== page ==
I lost four senior dogs this year: three were rescued and one was my beloved pet. Before they died, I built my world around their needs at this stage of their lives, and spent as much time as I can knowing they will cross the rainbow bridge anytime. I wanted to be there for them, to feel they are loved till the end. It was not easy.
But for humans, being there brings a positive closure. It is healthy for our mind and heart to be there for our pet at the end. There will be less regrets, less what ifs, less guilt.
But of course it is the most difficult part of furparenting. But you can not avoid death. It will come. If you are afraid, so is your pet. The ultimate act of love is to be there for your pet.
Thus, I have the utmost respect and admiration for Fiona Apple who cancelled a concert to be with her furbaby Janet during the last days of her life.
Brad Keeling posted in Facebook on June 24 the letter of Fiona Apple. He said:
“This is a beautiful letter from Fiona Apple explaining to her fans why she must postpone a concert date. I am impressed at the way she was instantly able to make the decision to choose love over her career. Indeed, the world needs more of this. Enjoy the story…”
“It’s 6pm on Friday, and I’m writing to a few thousand friends I have not met yet. I’m writing to ask them to change our plans and meet a little while later.
Here’s the thing.
I have a dog, Janet, and she’s been ill for about 2 years now, as a tumor has been idling in her chest, growing ever so slowly. She’s almost 14 years old now. I got her when she was 4 months old. I was 21 then — an adult, officially — and she was my kid.
She is a pitbull, and was found in Echo Park, with a rope around her neck, and bites all over her ears and face.
She was the one the dogfighters use to puff up the confidence of the contenders.
She’s almost 14 and I’ve never seen her start a fight, or bite, or even growl, so I can understand why they chose her for that awful role. She’s a pacifist.
Janet has been the most consistent relationship of my adult life, and that is just a fact. We’ve lived in numerous houses, and joined a few makeshift families, but it’s always really been just the two of us.
She slept in bed with me, her head on the pillow, and she accepted my hysterical, tearful face into her chest, with her paws around me, every time I was heartbroken, or spirit-broken, or just lost, and as years went by, she let me take the role of her child, as I fell asleep, with her chin resting above my head.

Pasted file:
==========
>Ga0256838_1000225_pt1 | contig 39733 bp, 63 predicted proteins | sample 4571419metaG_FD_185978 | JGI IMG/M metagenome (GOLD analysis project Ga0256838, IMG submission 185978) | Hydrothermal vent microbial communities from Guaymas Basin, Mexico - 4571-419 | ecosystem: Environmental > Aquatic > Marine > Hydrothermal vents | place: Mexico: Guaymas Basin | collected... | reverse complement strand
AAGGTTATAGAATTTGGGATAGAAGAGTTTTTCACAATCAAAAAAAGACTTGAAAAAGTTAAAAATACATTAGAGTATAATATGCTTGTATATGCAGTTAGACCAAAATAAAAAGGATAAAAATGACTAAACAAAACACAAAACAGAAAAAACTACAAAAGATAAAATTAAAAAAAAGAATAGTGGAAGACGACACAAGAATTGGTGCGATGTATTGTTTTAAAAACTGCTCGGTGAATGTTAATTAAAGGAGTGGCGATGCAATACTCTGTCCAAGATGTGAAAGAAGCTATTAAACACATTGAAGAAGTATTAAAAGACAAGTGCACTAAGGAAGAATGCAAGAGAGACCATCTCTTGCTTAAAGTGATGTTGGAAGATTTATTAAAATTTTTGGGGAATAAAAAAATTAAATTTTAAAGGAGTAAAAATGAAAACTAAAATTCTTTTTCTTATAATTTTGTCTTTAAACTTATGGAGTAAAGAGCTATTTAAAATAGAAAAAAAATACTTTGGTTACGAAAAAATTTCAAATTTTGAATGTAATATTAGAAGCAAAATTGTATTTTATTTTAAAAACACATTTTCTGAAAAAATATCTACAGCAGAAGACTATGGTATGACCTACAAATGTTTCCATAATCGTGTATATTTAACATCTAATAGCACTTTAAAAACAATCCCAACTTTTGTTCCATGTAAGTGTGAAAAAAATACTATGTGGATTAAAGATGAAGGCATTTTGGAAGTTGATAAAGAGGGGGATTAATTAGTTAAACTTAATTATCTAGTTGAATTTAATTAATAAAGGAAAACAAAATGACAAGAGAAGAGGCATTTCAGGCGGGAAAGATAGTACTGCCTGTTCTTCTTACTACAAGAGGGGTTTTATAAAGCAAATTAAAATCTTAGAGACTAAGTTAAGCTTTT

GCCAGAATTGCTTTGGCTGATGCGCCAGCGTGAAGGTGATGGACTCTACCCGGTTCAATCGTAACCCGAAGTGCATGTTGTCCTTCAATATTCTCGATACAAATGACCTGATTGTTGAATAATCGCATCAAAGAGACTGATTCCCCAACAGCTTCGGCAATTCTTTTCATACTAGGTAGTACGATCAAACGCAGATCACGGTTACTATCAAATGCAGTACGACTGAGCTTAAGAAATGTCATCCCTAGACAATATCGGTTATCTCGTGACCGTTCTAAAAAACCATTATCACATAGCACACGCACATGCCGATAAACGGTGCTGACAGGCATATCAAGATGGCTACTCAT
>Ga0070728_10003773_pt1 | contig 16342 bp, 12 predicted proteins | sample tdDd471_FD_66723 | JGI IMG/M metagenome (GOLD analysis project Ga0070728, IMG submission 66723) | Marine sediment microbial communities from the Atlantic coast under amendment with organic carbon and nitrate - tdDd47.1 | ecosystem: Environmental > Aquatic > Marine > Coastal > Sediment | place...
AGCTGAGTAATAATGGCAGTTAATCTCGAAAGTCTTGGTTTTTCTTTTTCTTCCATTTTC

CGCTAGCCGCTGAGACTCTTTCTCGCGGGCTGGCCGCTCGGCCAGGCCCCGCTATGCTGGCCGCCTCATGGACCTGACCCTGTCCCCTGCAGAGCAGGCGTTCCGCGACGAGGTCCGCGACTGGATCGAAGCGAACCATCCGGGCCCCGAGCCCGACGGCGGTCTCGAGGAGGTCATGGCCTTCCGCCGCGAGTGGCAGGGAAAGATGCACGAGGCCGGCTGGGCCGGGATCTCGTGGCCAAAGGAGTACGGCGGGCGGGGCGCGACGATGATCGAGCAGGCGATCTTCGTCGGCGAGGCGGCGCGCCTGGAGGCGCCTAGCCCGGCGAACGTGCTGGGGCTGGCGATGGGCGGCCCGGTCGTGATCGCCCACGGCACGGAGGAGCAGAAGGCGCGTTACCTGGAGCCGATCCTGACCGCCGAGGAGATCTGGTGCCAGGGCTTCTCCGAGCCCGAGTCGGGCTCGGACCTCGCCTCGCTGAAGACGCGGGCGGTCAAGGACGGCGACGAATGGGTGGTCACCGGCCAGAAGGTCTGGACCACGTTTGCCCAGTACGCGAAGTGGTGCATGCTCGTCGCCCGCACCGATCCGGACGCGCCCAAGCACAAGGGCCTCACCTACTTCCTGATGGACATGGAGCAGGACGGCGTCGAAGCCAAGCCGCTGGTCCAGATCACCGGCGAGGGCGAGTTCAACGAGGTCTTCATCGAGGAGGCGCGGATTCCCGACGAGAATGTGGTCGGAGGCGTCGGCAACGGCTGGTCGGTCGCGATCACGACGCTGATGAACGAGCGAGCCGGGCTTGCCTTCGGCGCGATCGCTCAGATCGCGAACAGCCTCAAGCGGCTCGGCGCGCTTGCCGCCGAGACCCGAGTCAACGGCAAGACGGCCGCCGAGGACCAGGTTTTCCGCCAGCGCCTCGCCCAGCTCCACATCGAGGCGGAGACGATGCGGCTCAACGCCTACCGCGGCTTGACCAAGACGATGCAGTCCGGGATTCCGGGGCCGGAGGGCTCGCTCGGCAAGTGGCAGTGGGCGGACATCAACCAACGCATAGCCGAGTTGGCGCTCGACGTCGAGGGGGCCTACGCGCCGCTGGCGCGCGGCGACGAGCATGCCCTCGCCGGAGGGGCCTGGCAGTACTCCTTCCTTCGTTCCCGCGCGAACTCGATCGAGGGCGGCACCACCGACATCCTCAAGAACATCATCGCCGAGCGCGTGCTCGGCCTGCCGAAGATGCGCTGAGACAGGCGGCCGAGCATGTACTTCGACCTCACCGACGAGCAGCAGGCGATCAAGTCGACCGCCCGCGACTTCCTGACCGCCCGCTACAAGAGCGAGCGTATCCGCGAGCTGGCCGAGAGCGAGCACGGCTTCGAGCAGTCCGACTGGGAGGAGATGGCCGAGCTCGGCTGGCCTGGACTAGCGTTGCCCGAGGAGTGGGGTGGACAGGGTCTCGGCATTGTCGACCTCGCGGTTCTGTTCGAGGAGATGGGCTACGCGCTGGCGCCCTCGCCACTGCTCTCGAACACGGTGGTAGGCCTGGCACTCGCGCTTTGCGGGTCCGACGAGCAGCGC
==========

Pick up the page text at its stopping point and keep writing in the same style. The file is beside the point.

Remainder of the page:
She was under the piano when I wrote songs, barked any time I tried to record anything, and she was in the studio with me, all the time we recorded the last album.
The last time I came back from tour, she was spry as ever, and she’s used to me being gone for a few weeks, every 6 or 7 years.
She has Addison’s Disease, which makes it more dangerous for her to travel, since she needs regular injections of Cortisol, because she reacts to stress and excitement without the physiological tools which keep most of us from literally panicking to death.
Despite all this, she’s effortlessly joyful & playful, and only stopped acting like a puppy about 3 years ago. She is my best friend, and my mother, and my daughter, my benefactor, and she’s the one who taught me what love is.
I can’t come to South America. Not now. When I got back from the last leg of the US tour, there was a big, big difference.
She doesn’t even want to go for walks anymore.
I know that she’s not sad about aging or dying. Animals have a survival instinct, but a sense of mortality and vanity, they do not. That’s why they are so much more present than people.
But I know she is coming close to the time where she will stop being a dog, and start instead to be part of everything. She’ll be in the wind, and in the soil, and the snow, and in me, wherever I go.
I just can’t leave her now, please understand. If I go away again, I’m afraid she’ll die and I won’t have the honor of singing her to sleep, of escorting her out.
Sometimes it takes me 20 minutes just to decide what socks to wear to bed.
But this decision is instant.
These are the choices we make, which define us. I will not be the woman who puts her career ahead of love & friendship.
I am the woman who stays home, baking Tilapia for my dearest, oldest friend. And helps her be comfortable & comforted & safe & important.
Many of us these days, we dread the death of a loved one. It is the ugly truth of Life that keeps us feeling terrified & alone. I wish we could also appreciate the time that lies right beside the end of time. I know that I will feel the most overwhelming knowledge of her, and of her life and of my love for her, in the last moments.
I need to do my damnedest, to be there for that.
Because it will be the most beautiful, the most intense, the most enriching experience of life I’ve ever known.
When she dies.
So I am staying home, and I am listening to her snore and wheeze, and I am revelling in the swampiest, most awful breath that ever emanated from an angel. And I’m asking for your blessing.
I’ll be seeing you.